My favorite sections of the book were those devoted to Istanbul writers. Kemal and Tanpinar had two interesting associates, bachelor flâneurs like themselves: the Proust-like recluse Abdülhak Şinasi Hisar, and the historian Reşat Ekrem Koçu, compiler of the lurid and idiosyncratic Istanbul Encyclopedia (its entries on Ottoman torture devices and techniques thrilled young Orhan) who lived alone amid ceiling-high piles of nineteenth century newspapers and archival scraps. I love the image of a coterie of urban dreamers engrossed by a city, people for whom the layered landscape of their 2,500 year old home is a complete cosmos, the inexhaustible ground for diverse passions – creative and curatorial, novelistic and antiquarian; sexual, architectural, philosophical. (I think of Joseph Cornell reading Mallarmé after a day rummaging in New York City’s junk shops.) Pamuk is, of course, one of these writers. I was deeply impressed to read that the composition of his latest novel, The Museum of Innocence, was preceded by two decades of collecting hundreds of objects that would “belong” to the characters and figure in the book. And then he opened a real museum to display the collection. Elif Batuman in the London Review of Books:
The inspiration for the Museum of Innocence came to Pamuk in 1982, while he was having dinner with the last prince of the Ottoman dynasty. Exiled after the formation of the Turkish republic, the prince ended up in Alexandria and worked for decades at the Antoniadis Palace museum, first as a ticket collector and then as director. Now, back in Istanbul after a fifty-year exile, he needed a job. The guests discussed the delicate subject of employment for the straitened septuagenarian prince of a defunct empire. Someone said the Ihlamur Palace museum might need a guide: who better than the prince, who had lived there as a child? Pamuk was immediately taken by the idea of a man who outlives his era and becomes the guide to his own house-museum. He imagined how the prince would greet visitors – ‘Ladies and gentlemen! Seventy years ago, in this room, I sat with my aide-de-camp and studied mathematics!’ – before crossing the velvet cordon to sit once more at his childhood desk, demonstrating how he had held the pencil and ruler.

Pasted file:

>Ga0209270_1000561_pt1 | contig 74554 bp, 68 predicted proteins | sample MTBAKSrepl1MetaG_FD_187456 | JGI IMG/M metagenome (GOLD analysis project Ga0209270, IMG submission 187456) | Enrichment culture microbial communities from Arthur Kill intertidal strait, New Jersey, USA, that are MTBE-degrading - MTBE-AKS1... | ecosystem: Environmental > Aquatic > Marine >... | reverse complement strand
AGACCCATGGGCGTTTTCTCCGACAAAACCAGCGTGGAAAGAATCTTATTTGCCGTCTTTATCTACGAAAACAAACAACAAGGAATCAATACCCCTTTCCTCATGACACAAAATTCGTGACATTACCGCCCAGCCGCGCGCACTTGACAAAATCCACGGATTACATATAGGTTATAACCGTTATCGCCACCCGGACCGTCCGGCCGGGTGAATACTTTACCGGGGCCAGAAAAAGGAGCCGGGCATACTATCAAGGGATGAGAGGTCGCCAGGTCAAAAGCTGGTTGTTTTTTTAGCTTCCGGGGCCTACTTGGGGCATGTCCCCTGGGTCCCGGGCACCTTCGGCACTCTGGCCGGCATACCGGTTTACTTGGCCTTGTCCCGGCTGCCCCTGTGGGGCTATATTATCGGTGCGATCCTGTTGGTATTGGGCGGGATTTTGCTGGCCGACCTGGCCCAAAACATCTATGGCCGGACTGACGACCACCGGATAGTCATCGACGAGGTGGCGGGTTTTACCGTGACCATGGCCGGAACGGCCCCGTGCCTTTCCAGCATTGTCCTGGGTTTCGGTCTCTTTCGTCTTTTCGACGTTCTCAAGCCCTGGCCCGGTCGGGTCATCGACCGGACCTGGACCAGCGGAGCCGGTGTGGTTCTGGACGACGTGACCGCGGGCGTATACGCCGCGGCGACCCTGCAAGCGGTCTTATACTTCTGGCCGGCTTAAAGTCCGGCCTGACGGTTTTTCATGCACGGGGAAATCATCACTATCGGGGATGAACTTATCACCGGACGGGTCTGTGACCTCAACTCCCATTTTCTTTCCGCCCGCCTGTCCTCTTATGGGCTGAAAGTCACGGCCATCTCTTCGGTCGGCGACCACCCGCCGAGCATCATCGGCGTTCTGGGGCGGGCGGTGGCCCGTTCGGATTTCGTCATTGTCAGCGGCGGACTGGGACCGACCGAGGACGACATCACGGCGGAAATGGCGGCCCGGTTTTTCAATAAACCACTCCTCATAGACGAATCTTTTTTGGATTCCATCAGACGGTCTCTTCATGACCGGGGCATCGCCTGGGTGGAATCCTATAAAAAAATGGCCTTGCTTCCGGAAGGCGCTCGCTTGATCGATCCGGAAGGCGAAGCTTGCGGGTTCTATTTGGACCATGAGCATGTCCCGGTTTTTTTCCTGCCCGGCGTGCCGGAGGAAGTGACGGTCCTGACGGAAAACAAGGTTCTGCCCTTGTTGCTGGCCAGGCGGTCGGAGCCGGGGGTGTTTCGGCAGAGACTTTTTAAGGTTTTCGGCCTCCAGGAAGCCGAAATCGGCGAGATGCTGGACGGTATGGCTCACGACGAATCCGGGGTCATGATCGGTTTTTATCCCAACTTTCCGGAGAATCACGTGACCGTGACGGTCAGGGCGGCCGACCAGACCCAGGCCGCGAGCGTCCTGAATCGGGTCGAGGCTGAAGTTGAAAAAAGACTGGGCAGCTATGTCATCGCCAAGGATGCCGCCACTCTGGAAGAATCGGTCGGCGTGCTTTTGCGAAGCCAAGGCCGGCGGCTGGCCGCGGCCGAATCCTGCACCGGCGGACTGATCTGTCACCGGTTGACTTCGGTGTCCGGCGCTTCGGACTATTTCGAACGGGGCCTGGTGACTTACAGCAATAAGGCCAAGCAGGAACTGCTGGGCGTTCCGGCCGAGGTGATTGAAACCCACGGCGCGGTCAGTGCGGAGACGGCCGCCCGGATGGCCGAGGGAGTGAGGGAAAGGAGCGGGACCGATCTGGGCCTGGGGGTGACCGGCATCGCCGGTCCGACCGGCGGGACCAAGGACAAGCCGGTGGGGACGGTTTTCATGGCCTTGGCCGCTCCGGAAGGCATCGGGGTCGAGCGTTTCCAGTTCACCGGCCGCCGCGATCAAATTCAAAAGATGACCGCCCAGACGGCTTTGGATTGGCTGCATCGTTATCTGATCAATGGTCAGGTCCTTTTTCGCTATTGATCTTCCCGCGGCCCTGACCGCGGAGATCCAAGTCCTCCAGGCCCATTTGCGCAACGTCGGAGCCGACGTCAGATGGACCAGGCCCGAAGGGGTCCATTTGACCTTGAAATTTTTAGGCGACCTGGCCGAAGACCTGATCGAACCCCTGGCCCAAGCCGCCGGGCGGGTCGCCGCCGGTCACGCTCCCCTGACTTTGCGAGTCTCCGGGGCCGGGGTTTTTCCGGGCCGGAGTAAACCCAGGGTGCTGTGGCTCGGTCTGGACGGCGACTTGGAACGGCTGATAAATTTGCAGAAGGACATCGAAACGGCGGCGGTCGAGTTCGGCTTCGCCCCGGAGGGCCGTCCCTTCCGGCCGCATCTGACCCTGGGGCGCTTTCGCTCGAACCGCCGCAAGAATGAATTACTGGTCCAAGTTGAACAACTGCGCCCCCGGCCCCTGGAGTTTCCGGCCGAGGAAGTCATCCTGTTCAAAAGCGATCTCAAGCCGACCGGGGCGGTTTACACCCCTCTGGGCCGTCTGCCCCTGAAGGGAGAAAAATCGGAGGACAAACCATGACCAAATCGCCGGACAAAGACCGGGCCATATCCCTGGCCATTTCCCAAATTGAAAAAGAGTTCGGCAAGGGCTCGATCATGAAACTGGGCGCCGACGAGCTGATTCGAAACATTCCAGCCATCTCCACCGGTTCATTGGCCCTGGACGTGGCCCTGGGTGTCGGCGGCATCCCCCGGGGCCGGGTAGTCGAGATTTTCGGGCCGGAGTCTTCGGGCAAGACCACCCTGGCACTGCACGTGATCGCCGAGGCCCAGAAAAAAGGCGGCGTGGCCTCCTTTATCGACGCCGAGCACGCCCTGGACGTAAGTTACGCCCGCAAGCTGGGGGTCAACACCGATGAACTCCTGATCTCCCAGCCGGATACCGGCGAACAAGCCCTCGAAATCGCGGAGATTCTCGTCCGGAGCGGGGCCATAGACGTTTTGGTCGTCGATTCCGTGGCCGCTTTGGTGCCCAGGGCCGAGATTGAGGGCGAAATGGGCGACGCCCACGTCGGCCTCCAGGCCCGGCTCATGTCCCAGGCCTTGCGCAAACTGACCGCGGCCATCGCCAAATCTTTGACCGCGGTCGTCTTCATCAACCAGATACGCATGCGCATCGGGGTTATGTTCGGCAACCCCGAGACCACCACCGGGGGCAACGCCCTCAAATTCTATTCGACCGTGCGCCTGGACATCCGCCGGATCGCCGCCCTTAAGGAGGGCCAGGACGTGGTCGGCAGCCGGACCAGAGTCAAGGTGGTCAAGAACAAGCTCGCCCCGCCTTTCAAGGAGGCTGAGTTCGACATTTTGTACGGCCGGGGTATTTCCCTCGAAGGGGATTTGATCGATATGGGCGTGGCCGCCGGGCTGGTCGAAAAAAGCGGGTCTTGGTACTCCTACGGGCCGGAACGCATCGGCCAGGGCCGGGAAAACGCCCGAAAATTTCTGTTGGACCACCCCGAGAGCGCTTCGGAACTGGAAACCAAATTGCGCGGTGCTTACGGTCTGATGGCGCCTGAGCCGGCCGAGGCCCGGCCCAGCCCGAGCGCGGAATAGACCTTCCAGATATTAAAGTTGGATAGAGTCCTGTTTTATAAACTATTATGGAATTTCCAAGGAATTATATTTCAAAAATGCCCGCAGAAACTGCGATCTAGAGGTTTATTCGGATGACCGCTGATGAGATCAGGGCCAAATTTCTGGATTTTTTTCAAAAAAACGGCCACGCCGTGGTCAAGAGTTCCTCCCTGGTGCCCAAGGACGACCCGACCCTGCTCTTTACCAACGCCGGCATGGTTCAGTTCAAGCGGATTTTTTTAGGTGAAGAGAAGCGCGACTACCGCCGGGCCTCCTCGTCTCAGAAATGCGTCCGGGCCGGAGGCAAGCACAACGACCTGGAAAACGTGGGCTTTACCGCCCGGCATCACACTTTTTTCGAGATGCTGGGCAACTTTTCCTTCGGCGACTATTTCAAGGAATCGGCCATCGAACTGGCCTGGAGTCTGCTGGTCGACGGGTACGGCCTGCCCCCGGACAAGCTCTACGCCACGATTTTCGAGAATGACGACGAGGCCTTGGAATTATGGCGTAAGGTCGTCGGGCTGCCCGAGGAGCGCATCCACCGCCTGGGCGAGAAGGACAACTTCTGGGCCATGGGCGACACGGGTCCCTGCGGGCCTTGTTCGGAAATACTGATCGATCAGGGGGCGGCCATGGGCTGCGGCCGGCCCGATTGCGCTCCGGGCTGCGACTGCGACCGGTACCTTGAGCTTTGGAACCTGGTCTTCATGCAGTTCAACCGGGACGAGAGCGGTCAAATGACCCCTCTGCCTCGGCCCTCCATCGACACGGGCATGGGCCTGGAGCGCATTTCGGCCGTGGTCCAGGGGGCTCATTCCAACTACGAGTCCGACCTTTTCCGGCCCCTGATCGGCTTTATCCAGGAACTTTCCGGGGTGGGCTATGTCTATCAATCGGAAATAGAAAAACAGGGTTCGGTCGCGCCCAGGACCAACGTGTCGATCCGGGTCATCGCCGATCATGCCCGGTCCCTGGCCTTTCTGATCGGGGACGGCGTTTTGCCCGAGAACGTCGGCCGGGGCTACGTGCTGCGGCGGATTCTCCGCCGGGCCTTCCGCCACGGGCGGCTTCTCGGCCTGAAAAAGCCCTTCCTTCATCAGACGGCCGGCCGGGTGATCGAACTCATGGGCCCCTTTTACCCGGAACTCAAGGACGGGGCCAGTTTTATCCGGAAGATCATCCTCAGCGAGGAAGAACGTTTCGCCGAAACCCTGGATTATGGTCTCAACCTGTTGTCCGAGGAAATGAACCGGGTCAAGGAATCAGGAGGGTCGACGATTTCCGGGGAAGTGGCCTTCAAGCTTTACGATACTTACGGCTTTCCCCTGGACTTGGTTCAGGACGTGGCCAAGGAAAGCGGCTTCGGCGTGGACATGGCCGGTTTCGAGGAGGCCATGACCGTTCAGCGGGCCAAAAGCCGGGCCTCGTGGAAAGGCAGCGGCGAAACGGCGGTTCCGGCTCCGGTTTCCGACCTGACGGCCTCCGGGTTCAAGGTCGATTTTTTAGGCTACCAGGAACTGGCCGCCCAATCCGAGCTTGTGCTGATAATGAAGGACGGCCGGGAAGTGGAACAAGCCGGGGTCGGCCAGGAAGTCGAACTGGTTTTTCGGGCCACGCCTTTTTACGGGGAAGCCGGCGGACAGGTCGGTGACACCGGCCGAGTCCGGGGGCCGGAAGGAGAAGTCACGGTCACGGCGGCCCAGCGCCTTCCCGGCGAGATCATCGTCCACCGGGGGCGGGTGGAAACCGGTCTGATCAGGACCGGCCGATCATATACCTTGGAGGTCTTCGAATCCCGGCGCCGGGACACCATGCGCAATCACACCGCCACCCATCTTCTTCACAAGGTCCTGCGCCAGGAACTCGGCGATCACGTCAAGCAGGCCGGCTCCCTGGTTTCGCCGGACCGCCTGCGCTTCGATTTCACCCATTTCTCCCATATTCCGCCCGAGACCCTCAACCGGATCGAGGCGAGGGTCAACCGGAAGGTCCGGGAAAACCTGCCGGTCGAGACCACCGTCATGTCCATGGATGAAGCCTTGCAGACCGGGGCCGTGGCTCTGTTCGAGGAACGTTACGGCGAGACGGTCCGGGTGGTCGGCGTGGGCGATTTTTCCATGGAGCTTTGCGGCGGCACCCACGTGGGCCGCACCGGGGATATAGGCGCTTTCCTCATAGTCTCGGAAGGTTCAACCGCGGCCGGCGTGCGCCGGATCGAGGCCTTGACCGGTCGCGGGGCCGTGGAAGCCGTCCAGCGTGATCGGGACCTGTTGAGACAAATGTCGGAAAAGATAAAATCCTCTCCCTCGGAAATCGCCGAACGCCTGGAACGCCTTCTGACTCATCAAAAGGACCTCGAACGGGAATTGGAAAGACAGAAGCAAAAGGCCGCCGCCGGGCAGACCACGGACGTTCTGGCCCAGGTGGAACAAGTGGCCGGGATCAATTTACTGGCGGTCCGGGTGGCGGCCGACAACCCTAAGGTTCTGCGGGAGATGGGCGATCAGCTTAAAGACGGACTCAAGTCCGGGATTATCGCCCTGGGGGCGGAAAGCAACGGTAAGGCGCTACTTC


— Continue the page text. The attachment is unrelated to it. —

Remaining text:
Ten years later, Pamuk came up with an insane plan: to write a novel in the form of a museum catalogue, while simultaneously building the museum to which it referred. The plot of the novel would be fairly straightforward: over many years, an unhappy lover contrives to steal a large number of objects belonging to his unattainable beloved, after whose untimely death he proceeds to buy her family’s house and turn it into a museum. You might think that Pamuk’s first step, as a writer, would have been to start writing. In fact, his first step was to contact a real-estate agent. He needed to buy a house for his future heroine, Füsun. During the 1990s, Pamuk visited hundreds of properties, trying to imagine Füsun and her parents living in them. It was beyond his means to purchase a whole building in Nişantaşi, the posh neighbourhood inhabited by Kemal, the hero of the novel. He could afford a single floor in a stone building in the old Ottoman commercial centre of Galata, but then the remodelling would be difficult...